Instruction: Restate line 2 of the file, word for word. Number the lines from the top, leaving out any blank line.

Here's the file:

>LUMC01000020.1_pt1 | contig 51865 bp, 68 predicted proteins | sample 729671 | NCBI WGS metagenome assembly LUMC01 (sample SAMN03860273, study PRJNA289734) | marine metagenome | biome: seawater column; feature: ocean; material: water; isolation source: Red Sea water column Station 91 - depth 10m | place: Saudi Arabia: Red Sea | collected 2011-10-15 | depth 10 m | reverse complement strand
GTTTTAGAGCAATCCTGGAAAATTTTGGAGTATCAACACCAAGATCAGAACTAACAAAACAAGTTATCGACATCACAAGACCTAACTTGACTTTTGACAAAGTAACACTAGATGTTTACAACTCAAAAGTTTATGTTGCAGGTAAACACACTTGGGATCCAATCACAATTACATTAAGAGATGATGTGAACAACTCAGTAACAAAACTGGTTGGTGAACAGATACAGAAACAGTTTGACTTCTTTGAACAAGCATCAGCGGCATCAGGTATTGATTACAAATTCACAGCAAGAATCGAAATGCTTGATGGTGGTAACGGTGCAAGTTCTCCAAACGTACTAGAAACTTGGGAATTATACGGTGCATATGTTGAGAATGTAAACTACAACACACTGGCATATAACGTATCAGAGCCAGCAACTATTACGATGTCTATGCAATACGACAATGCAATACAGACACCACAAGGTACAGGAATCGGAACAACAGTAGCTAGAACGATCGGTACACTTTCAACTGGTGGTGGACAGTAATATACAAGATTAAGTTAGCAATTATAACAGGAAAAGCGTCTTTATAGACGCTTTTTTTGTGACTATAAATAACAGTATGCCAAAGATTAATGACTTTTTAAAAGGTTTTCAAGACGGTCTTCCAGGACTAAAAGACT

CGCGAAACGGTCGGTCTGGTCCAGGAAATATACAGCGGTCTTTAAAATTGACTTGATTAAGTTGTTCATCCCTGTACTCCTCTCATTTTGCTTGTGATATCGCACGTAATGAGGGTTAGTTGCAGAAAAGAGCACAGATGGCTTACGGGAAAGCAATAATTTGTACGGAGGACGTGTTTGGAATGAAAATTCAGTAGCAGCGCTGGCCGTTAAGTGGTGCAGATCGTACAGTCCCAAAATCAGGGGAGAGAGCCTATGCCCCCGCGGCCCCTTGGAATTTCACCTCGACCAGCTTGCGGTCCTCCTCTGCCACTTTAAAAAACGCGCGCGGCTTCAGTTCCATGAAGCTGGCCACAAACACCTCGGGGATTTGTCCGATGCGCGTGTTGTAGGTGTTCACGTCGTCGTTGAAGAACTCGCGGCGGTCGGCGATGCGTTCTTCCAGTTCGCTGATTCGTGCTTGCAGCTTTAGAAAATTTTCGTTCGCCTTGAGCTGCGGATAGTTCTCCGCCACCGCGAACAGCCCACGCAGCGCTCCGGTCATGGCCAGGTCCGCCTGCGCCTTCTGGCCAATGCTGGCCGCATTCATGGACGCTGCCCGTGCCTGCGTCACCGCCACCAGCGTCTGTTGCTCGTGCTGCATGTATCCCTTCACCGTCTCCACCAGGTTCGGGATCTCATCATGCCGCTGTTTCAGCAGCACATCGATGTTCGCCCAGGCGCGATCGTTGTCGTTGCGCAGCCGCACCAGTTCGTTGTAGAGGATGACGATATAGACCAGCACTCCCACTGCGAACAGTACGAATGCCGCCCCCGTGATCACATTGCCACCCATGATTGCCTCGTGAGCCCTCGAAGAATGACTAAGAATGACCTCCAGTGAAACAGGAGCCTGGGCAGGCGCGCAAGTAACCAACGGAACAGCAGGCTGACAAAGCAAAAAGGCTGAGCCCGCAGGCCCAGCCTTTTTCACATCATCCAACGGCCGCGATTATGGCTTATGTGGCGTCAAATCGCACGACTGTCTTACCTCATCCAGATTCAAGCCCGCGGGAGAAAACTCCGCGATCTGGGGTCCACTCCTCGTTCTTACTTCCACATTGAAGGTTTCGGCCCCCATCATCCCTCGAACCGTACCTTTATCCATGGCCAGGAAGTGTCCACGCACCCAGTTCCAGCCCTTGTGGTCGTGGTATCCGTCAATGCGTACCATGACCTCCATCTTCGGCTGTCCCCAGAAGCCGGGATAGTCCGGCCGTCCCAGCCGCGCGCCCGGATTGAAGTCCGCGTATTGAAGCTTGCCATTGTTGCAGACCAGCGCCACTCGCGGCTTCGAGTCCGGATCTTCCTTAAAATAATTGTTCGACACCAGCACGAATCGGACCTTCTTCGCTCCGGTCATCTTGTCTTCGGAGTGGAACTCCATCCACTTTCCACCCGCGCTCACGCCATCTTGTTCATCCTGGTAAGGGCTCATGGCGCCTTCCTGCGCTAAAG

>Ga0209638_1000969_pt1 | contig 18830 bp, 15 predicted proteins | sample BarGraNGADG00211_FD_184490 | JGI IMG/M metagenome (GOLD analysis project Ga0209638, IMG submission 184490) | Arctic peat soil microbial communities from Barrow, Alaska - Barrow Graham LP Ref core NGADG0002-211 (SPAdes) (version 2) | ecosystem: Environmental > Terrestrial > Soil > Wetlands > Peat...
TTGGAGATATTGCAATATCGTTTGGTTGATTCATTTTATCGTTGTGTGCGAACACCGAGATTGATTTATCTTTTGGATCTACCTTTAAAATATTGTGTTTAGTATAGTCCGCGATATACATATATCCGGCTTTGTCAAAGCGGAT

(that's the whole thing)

GTTTTAGAGCAATCCTGGAAAATTTTGGAGTATCAACACCAAGATCAGAACTAACAAAACAAGTTATCGACATCACAAGACCTAACTTGACTTTTGACAAAGTAACACTAGATGTTTACAACTCAAAAGTTTATGTTGCAGGTAAACACACTTGGGATCCAATCACAATTACATTAAGAGATGATGTGAACAACTCAGTAACAAAACTGGTTGGTGAACAGATACAGAAACAGTTTGACTTCTTTGAACAAGCATCAGCGGCATCAGGTATTGATTACAAATTCACAGCAAGAATCGAAATGCTTGATGGTGGTAACGGTGCAAGTTCTCCAAACGTACTAGAAACTTGGGAATTATACGGTGCATATGTTGAGAATGTAAACTACAACACACTGGCATATAACGTATCAGAGCCAGCAACTATTACGATGTCTATGCAATACGACAATGCAATACAGACACCACAAGGTACAGGAATCGGAACAACAGTAGCTAGAACGATCGGTACACTTTCAACTGGTGGTGGACAGTAATATACAAGATTAAGTTAGCAATTATAACAGGAAAAGCGTCTTTATAGACGCTTTTTTTGTGACTATAAATAACAGTATGCCAAAGATTAATGACTTTTTAAAAGGTTTTCAAGACGGTCTTCCAGGACTAAAAGACT